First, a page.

Thursday, August 30, 2007
Brook Trout on the Revuca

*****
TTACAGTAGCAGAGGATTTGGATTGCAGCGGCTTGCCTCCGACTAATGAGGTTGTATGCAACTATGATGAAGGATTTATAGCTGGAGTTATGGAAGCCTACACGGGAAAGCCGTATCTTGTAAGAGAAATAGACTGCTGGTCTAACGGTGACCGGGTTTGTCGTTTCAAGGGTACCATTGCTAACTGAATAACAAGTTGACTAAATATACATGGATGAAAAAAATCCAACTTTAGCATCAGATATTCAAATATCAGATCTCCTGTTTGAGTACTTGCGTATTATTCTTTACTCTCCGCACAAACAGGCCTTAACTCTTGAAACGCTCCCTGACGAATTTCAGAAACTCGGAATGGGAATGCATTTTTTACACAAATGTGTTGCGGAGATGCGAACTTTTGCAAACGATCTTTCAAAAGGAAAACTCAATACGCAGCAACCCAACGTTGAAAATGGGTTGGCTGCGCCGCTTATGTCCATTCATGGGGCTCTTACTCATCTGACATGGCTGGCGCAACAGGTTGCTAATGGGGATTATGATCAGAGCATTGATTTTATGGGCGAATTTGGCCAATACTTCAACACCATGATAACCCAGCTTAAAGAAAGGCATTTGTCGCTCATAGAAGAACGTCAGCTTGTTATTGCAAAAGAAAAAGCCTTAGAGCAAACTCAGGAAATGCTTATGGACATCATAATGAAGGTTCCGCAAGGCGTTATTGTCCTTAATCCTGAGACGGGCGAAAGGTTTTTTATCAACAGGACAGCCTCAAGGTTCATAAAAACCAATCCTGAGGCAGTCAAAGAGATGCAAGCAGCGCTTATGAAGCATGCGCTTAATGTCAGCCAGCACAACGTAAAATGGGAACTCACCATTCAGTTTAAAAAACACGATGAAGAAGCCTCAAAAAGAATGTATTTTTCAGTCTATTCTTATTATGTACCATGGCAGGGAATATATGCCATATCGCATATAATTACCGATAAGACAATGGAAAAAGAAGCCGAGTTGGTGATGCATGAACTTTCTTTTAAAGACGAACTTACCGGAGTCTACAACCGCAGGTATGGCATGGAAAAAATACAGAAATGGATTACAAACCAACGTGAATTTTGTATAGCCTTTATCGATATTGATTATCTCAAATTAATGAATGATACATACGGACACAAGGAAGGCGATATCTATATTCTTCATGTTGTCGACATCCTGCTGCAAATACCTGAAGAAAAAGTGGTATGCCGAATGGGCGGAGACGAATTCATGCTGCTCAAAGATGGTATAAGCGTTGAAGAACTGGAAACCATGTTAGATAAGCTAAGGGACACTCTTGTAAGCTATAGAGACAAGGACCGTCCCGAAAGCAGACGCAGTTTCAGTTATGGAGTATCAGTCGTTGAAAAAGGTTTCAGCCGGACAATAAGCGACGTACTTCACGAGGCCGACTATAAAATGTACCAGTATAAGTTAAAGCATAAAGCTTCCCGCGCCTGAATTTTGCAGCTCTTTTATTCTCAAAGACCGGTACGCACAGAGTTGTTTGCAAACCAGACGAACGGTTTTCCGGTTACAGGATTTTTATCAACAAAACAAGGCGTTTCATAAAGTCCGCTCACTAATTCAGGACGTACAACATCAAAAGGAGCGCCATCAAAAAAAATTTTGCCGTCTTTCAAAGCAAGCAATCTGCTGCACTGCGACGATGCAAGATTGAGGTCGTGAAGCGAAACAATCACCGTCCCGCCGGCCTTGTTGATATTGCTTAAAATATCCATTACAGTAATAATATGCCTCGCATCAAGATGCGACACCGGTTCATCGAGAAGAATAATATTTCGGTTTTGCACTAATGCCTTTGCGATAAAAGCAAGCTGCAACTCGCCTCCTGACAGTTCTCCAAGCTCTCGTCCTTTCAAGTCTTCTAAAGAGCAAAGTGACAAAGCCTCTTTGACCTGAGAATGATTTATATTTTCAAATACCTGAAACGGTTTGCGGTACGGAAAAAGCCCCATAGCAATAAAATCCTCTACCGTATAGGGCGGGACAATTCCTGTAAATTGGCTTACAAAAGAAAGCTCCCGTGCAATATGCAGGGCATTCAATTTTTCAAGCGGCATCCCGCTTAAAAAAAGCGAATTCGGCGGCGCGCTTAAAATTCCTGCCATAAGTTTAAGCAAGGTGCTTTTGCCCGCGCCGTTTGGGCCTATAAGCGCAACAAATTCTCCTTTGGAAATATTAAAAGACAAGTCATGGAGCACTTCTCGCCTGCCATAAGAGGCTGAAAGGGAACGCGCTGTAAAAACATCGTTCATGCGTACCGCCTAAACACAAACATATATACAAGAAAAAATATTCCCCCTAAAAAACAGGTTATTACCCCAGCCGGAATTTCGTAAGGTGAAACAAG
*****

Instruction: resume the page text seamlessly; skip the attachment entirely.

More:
Feeling a bit defeatist after our efforts fishing on the Vah and Bela rivers in Slovakia, Fumie and I headed a few kilometers west to try our luck on the small river that has become our "home stream" - the Revuca, which feeds into the Vah in the town of Ruzemberok. The river's headwaters start up in the mountains near the Donovaly ski resort, and the first few kilometers of headwater are off limits to fishermen as a natural breeding ground for trout and greyling. The river gets stocked as well, but about half of the fish are wild holdover trout who have seen many a fly and are not about to give themselves up easily. Although small, I have seen some very large trout and greyling come out of the Revuca. (Notice how I did not state "I have caught some very large....") The Revuca is the Mecca of the Hungarian fly fisherman, mainly because it is just three to four hours drive straight north of Budapest, and you can usually find at least some evidence of Hungarians somewhere along the river banks...This is the first time we hit the Revuca without a car. In order to get a day fishing permit for the Revuca you have to go into Ruzemberok. As usual, while you can buy a Slovak state licence at the city hall or any fishing shop, you have to do some footwork for the daily permits. I'll spill the beans - go to Mrs. P. Pavelkova, K.F. Palmu 44, Na Satelitoch. It's way up on the hill. Take a cab. Permits cost 500 Slovak Krn. a day. We then took the car to our favorite Guest House/Lumberjack bar, the Bodega, in the village of Podsucha. The entire cab fare was the same as what it would cost us to come home to Zuglo from downtown Budapest. Sure, you can stay at the best hotels in Europe, but why would you want to? The Bodega is across the street from one of Europe's best trout streams. This is our idea of a summer holiday. Rooms are about 10 EU a night, and it may well be the best roadhouse food in Slovakia. Definately the cheapest. Stewed beef, cabbage sauce, and steamed bread dumplings.... 3 EU. A local specialty is Liptovsky droby. On our last trip, this was a classic hurka, just like a nice greasy Hungarian liver and rice sausage, a less spicy version of Louisiana anadouille sausage. This time it was stuffed with some kind of potato and semolina mixture, more like a Jewish stuffed derma. The Revuca has the advantage of being a small stream - you can concentrate on specific pools and pockets and get a sense of where the fish are. In the summer, it is also not difficult to wade without rubber boots. The stream is home to native grayling... and Fumie made the first catch.Actually, Fumie made the second and third catch... the list could go on... she's getting pretty good at fly fishing. Oddly enough, she only uses two fly patterns, neither of which resemble anything actually swimming around in the water. One pattern is the old british Red Tag, a peacock herl/brown hackle dry fly with a bit of red yarn for a tail.The others are variants of what she has named the "Dancing Queen" nymph - a gold bead head, thin shiny bronze flash dubbing with a bright red or green wool tail. And she is not flexible. She uses no other flies. I know - from scientific examination of the entomological literature regarding Salmo trutta morpha fario - about what brown trout eat. I tie flies and use about ten basic pattern variations to imitate various stream insects. Fumie went to Art School and chooses her flies based on that. But she catches fish.Since we had not gone out yet this year, we were pretty rusty up in Hradok, but by the time we got to the Revuca we had our game on - no more messy casts, no more scaring fish. Well, it worked for Fumie, at least. Finally, about six PM on our last day, I hooked a trout just downstream from the spot shown below. I was drifting a small size 16 olive Goldbead Hare's Ear nymph across stream and felt a hit. But it didn't shudder and shake like a brown trout, and it didn't have the six-inches-of-steel aerodynamic resistance of a small grayling. Finally, a frigging fish! The first (and only) of the year! I get to shore and, taking care not to handle the fish (I don't kill my catch. I try not to handle them or take it out of the water before releasing it from the barbless hook) It is a huge surprise. This is a Brook Trout. Salvelinus fontinalis. It is native to North America and quite rare to find in Europe - although there is something similar called saibling in the Alps. What is it doing in Slovakia? My guess is that Slovakia is experimenting with stocking brookies. The Revuca used to stock a lot of non-native rainbow trout, big dumb hunks of willing fly gulpers to keep the local freezers stocked full of dinner. But rainbows can compete with natives for food, and tend to migrate upstream in the spring to breed, which can seriously hurt the populations of native brown trout fingerlings (brownies breed in the fall.) Over the last two years I have caught fewer and fewer rainbows in the Revuca. At first I thought this might be an omble, a European Char, but they usually need a deep lake to breed. I know of no saibling in Slovakia, although they exist in Austria and in Transylvania. If this is true, I may have a brookie stream only three hours north of me. Hallelujah! My favorite fish!